Grandmother, three children killed in Calhoun fire
CHLOE -- A 57-year-old grandmother and three grandchildren died in a mobile home fire early Thursday in Calhoun County.
The victims were identified Friday as 57-year-old Darlene Gooslin, 7-year-old Ryan Jackson, 6-year-old Patricia Jackson and 5-year-old Aryanne Jackson.
Big Otter Elementary School Principal Anthony Boggs said the victims were among his students. The youngest attended preschool at the Clay County school. Grief counselors were on hand there Friday.
Two men, identified on the scene as the father and the uncle of the three children, suffered burns and were taken to the burn unit at Cabell-Huntington Hospital. One man was burned on 45 percent of his body.
The fire was reported around 5 a.m. on Mud Fork Road in the Chloe area. The home was engulfed in flames when the first responder arrived.
"I only live a mile down the road, and my dad and I went to help," Kim Berly said.
Berly, a firefighter with the Upper West Fork Volunteer Fire Department, worked to extinguish the fire. When other firefighters arrived, she assisted the men who had been burned.
"We're a tight-knit community. They were quiet and off by themselves but would always stop to talk to my children," Berly said. "It really is a tragic loss."
"When I heard this morning, I could have cried," said Rhonda Tanner, who keeps cows in a pasture near the family's home.
Tanner said she saw the children often and described them as "absolutely adorable ... very pretty little kids.
"They were cute as buttons. They'd holler out, 'What you doing over there?' " Tanner said. "They didn't have much room to play, but they seemed happy."
Tanner said the grandmother stayed at home to care for the children full time. About a year ago, a camper parked next to the home also was destroyed in a fire, said Tanner, whose daughter is a local volunteer firefighter.
Lois Cummings, a neighbor who lives about a quarter-mile away, said she didn't know the family well either but called the grandmother "a sweet, sweet lady."
"And the grandkids were awesome," she said. "They were great neighbors. It's a sad situation whenever a whole family gets killed like that."
Family friend Verla Longfellow said the three children were smart, well-mannered and obedient.Mark Lambert, assistant state fire marshal, said there was no sign of smoke detectors in the home, and he noted that has been the case with several recent fires.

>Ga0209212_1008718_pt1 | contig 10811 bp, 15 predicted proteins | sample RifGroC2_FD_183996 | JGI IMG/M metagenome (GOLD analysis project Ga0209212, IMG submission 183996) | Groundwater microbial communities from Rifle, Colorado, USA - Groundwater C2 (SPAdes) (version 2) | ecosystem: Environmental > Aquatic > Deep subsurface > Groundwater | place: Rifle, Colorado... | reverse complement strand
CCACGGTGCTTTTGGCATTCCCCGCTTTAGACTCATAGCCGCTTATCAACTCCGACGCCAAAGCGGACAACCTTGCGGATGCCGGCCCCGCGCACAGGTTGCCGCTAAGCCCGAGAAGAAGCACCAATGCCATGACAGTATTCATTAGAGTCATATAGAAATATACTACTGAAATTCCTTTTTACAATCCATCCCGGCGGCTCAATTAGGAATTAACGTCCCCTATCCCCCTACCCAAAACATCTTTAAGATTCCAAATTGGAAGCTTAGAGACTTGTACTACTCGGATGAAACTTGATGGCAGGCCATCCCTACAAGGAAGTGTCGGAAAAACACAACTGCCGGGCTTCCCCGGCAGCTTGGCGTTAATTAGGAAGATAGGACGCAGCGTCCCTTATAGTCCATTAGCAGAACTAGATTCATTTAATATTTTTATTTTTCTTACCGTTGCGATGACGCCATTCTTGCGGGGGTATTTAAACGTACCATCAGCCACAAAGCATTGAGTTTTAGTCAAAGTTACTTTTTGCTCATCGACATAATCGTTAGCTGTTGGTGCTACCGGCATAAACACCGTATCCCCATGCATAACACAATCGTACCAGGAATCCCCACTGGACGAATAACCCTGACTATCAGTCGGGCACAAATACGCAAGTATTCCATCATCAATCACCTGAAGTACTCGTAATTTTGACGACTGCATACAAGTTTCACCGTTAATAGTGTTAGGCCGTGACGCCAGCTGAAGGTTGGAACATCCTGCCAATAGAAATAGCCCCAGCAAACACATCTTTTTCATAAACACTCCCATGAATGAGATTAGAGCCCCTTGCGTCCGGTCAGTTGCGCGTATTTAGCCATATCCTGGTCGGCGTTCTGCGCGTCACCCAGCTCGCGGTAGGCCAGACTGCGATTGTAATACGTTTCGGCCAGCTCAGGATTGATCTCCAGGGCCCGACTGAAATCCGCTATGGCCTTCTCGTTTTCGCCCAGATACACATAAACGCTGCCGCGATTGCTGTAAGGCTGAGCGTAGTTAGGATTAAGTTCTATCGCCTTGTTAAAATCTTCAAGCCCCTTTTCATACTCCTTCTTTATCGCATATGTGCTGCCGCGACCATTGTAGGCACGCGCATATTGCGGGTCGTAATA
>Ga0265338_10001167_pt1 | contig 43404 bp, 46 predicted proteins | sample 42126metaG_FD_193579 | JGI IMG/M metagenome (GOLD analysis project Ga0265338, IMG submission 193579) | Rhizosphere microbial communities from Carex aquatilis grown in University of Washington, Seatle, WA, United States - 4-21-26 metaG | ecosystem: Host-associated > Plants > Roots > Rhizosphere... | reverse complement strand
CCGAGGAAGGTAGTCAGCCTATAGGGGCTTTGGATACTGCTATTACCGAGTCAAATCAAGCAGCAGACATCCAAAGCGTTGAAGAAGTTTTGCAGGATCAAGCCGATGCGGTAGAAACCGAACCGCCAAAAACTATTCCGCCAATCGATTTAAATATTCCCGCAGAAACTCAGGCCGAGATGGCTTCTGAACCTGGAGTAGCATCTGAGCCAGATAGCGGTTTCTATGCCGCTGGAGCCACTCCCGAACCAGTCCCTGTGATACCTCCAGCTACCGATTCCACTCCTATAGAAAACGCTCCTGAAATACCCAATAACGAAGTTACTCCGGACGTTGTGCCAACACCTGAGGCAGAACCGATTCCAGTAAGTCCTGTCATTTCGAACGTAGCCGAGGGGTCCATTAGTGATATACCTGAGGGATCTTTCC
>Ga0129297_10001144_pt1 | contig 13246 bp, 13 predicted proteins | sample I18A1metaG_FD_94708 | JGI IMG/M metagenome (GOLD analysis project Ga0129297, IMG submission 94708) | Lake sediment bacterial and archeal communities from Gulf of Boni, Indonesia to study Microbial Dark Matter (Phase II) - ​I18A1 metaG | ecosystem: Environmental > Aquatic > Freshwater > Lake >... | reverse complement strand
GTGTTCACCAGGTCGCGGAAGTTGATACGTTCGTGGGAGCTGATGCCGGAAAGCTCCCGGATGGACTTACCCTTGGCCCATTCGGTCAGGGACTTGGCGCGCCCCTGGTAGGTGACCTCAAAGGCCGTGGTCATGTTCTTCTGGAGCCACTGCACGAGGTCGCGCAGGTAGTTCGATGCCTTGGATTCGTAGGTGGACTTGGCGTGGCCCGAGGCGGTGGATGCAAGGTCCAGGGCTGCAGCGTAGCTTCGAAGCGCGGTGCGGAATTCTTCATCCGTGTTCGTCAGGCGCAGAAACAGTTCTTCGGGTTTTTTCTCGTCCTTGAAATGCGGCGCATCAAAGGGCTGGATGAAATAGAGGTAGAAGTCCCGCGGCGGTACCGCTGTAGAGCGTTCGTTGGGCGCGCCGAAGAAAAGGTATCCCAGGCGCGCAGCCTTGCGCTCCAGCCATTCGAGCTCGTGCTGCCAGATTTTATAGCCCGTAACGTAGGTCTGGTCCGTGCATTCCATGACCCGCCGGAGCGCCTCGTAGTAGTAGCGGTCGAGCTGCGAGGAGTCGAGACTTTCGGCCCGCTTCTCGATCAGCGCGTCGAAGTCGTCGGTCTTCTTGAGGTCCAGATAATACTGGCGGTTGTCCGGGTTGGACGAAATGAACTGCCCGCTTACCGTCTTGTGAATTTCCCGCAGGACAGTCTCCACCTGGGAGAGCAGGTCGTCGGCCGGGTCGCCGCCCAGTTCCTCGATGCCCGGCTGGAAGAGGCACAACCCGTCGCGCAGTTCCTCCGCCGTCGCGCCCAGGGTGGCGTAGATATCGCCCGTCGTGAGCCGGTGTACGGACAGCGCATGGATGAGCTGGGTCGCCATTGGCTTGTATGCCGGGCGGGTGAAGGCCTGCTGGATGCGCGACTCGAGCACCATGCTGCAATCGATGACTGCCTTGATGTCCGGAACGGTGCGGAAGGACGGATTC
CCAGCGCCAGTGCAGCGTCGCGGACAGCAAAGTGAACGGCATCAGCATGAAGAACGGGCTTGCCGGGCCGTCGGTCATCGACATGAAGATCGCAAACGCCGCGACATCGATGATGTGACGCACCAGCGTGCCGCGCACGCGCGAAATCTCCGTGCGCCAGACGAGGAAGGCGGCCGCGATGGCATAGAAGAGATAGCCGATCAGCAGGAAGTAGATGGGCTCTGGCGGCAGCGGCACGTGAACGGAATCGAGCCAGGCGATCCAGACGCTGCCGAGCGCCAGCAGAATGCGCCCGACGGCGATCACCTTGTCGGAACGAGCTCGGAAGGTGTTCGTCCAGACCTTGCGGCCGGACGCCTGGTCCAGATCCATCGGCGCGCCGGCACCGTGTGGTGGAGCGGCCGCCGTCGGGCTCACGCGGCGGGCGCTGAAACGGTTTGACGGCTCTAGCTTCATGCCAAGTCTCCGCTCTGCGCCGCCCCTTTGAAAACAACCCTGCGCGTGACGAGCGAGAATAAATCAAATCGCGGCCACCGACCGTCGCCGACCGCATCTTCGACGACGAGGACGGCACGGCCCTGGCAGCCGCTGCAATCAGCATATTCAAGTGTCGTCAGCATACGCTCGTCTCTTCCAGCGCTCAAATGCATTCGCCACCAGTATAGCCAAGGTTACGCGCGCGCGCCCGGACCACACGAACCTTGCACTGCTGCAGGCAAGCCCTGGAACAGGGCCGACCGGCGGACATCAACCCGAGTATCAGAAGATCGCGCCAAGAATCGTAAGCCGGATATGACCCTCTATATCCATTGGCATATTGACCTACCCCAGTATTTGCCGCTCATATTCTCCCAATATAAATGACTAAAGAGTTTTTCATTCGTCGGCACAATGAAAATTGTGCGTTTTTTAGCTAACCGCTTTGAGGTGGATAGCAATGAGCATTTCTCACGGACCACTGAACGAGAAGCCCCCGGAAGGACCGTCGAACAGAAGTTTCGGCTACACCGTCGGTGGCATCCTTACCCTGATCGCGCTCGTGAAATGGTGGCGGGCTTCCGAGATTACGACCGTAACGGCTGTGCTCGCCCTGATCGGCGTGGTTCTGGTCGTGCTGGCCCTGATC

"We do tend to see more fires in the winter -- often heat-related," Lambert said. He encouraged others to invest in smoke detectors for their homes.
The lack of smoke detectors in recent fatal fires has prompted local officials to address the issue.
"Smoke detectors are a big problem around here," Jason Baltic, an investigator for the Fire Marshal's Office, said earlier. "I don't know why people don't put them in their houses. They're maybe $10. It doesn't make any sense.
"Everybody thinks that it won't happen to me, but at any time anything can happen to anybody. The majority of fire fatalities are accidental fires, and a lot of them are children."
Deputy State Fire Marshal Carol Nolte said the office is often asked what types of smoke detectors are best. Although they do not endorse any particular brands, they recommend combination smoke alarms that sense photoelectric (slower fires) and ionization (faster, flaming fires).
"Back in the '70s, the ionization technology was what consumers had access to, but as with any other technology, designs and functions are continually improving," Nolte said. "We do recommend that folks put a smoke detector on every level of the home, in hallways adjacent to bedrooms, and even inside bedrooms.
"It's a code requirement that all property owners of residential properties (one- and two-family dwellings) must provide and install working smoke alarms."
The fire is under investigation but the destruction was so complete that fire marshals say they may never determine the cause.
The Associated Press contributed to this story.